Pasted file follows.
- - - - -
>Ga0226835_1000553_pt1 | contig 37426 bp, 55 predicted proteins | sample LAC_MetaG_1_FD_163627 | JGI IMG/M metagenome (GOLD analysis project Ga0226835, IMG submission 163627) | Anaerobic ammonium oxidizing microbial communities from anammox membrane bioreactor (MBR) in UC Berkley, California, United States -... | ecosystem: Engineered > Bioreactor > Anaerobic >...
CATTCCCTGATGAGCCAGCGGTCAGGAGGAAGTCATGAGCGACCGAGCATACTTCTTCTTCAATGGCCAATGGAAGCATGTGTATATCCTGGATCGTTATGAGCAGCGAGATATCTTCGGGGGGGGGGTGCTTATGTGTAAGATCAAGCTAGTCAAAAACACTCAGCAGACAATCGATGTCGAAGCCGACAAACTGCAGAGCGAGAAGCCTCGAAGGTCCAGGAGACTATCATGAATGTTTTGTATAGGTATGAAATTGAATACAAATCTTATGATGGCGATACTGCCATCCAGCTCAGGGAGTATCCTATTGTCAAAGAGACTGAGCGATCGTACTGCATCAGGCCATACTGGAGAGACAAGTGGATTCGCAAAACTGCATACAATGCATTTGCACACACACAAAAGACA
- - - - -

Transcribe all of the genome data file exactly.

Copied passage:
>Ga0226835_1000553_pt1 | contig 37426 bp, 55 predicted proteins | sample LAC_MetaG_1_FD_163627 | JGI IMG/M metagenome (GOLD analysis project Ga0226835, IMG submission 163627) | Anaerobic ammonium oxidizing microbial communities from anammox membrane bioreactor (MBR) in UC Berkley, California, United States -... | ecosystem: Engineered > Bioreactor > Anaerobic >...
CATTCCCTGATGAGCCAGCGGTCAGGAGGAAGTCATGAGCGACCGAGCATACTTCTTCTTCAATGGCCAATGGAAGCATGTGTATATCCTGGATCGTTATGAGCAGCGAGATATCTTCGGGGGGGGGGTGCTTATGTGTAAGATCAAGCTAGTCAAAAACACTCAGCAGACAATCGATGTCGAAGCCGACAAACTGCAGAGCGAGAAGCCTCGAAGGTCCAGGAGACTATCATGAATGTTTTGTATAGGTATGAAATTGAATACAAATCTTATGATGGCGATACTGCCATCCAGCTCAGGGAGTATCCTATTGTCAAAGAGACTGAGCGATCGTACTGCATCAGGCCATACTGGAGAGACAAGTGGATTCGCAAAACTGCATACAATGCATTTGCACACACACAAAAGACA